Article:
Activists in the Democratic and Republican parties have distinct concerns about women’s place in American politics and society. These views lead them to evaluate female candidates through different ideological lenses that are conditioned, in part, on their divergent attitudes about gender. We explore the implications of these diverging lenses through an examination of the 2008 candidacies of Hillary Clinton and Sarah Palin, using data from an original survey of Democratic and Republican National Convention delegates. We find that delegate sex did not affect their evaluations but that evaluations were influenced by the interaction of partisanship and attitudes about women’s roles.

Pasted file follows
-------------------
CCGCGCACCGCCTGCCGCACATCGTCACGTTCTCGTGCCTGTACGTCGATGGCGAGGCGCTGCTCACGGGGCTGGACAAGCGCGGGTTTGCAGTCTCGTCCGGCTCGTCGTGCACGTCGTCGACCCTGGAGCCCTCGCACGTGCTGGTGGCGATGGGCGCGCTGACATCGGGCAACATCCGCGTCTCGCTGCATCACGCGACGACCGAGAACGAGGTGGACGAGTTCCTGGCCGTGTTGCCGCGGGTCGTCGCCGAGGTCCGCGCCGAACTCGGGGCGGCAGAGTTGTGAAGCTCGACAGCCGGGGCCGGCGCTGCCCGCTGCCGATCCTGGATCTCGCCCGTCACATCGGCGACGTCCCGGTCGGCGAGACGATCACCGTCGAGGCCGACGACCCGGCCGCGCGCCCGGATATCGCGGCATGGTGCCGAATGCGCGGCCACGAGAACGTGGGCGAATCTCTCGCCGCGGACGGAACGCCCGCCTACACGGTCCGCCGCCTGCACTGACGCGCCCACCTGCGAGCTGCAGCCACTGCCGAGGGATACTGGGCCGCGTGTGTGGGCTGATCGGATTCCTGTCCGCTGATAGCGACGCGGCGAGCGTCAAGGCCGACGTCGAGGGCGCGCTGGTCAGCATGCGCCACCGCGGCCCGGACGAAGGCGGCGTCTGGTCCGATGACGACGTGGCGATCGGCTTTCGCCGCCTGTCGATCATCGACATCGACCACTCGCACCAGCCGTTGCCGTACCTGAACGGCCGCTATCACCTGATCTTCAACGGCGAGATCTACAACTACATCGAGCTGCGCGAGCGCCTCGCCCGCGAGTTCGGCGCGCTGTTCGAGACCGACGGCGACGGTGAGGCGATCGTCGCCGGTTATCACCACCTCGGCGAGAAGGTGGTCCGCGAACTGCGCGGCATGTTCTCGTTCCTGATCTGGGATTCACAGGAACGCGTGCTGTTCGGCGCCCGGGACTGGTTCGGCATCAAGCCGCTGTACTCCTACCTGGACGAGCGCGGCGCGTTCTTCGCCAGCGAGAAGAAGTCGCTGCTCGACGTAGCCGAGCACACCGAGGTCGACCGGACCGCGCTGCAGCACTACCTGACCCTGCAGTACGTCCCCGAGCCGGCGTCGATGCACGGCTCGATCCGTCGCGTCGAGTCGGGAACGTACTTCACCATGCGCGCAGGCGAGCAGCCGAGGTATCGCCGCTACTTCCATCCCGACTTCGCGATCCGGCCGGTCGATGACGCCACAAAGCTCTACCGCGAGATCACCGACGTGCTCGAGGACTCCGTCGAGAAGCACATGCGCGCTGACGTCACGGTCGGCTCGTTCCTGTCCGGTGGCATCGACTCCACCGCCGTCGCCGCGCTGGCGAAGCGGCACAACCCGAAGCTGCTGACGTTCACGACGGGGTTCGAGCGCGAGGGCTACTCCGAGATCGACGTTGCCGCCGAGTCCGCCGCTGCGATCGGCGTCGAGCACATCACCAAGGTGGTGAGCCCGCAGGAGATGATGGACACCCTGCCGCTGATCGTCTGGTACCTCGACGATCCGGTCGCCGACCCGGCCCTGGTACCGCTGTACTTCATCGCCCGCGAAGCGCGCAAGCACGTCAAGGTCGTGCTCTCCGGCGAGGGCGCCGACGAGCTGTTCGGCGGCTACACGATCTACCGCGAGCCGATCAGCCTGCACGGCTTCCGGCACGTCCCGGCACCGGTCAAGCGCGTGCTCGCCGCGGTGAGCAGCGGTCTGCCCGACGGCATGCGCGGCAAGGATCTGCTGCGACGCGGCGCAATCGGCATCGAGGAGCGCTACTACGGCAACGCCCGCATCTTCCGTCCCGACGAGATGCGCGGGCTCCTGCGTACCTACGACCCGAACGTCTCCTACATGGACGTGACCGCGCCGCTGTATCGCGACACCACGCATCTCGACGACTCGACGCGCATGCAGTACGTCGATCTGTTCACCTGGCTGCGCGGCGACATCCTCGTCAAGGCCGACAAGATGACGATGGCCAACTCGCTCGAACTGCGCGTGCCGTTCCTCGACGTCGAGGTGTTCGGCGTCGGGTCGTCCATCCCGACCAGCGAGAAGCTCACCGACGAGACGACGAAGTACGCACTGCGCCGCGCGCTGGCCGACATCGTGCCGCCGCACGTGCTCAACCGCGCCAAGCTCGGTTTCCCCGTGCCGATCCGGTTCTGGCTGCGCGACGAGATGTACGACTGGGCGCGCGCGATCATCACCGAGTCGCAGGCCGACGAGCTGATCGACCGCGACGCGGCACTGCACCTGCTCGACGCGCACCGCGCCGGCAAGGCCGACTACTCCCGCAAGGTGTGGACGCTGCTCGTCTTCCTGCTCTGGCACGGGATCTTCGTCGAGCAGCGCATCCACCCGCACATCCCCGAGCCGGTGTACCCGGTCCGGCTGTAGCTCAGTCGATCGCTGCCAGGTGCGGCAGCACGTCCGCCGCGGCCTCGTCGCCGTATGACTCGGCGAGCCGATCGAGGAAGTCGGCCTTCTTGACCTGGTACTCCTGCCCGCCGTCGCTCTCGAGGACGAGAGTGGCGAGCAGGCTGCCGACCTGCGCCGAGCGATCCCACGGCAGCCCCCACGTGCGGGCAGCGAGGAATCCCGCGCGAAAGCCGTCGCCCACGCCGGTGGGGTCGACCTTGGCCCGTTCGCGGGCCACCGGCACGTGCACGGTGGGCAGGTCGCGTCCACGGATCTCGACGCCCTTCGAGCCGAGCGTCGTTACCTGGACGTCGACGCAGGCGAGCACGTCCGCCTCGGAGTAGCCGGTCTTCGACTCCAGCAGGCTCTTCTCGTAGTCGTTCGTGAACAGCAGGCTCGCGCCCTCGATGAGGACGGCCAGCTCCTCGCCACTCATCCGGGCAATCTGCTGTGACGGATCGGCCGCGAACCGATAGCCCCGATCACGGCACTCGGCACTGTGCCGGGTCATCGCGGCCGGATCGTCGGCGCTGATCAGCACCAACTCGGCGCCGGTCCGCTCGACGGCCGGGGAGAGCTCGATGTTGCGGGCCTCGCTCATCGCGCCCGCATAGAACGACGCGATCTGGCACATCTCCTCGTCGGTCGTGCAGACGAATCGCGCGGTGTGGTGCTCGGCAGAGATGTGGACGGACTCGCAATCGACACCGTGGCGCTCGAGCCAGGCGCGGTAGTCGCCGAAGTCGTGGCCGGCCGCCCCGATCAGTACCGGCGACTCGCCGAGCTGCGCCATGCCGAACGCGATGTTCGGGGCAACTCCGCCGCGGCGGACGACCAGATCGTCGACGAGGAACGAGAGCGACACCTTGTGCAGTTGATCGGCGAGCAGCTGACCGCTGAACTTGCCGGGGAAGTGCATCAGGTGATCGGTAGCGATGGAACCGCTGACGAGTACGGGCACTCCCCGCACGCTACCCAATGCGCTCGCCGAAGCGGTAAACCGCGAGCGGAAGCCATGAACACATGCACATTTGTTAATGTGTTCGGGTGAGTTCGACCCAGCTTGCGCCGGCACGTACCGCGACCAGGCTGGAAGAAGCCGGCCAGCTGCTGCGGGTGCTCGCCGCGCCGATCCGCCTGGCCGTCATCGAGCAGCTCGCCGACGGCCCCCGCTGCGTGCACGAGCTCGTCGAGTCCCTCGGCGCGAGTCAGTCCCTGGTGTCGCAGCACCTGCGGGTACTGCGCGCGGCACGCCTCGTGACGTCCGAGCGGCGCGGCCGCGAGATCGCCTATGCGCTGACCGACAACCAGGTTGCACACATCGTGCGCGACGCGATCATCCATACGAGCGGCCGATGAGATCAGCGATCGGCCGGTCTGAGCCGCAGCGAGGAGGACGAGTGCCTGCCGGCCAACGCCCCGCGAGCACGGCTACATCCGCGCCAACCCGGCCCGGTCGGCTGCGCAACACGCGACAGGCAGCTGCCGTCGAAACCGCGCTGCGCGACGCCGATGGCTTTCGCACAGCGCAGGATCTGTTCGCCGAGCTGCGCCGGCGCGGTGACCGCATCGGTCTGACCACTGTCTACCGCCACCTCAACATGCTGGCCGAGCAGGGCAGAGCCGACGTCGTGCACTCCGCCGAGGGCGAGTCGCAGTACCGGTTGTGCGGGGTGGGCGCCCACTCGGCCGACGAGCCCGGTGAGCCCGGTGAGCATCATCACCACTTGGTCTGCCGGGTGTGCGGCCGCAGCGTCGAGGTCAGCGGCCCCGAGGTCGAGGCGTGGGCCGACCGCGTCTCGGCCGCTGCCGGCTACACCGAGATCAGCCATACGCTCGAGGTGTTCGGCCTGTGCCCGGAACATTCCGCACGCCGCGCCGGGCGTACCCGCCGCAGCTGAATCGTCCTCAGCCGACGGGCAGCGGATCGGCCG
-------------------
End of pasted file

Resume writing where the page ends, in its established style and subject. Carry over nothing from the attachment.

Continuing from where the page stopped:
Bibliographical noteFunding Information:
The authors acknowledge financial support from the National Science Foundation, Small Grants for Exploratory Research #0842474 and #0842371 and from the Center for Urban and Regional Affairs at the University of Minnesota.
© 2016 Taylor & Francis.
Copyright 2016 Elsevier B.V., All rights reserved.
- 2008 election
- Hillary Clinton
- Sarah Palin
- nominating conventions
- partisan polarization
- party delegates
- presidential nominations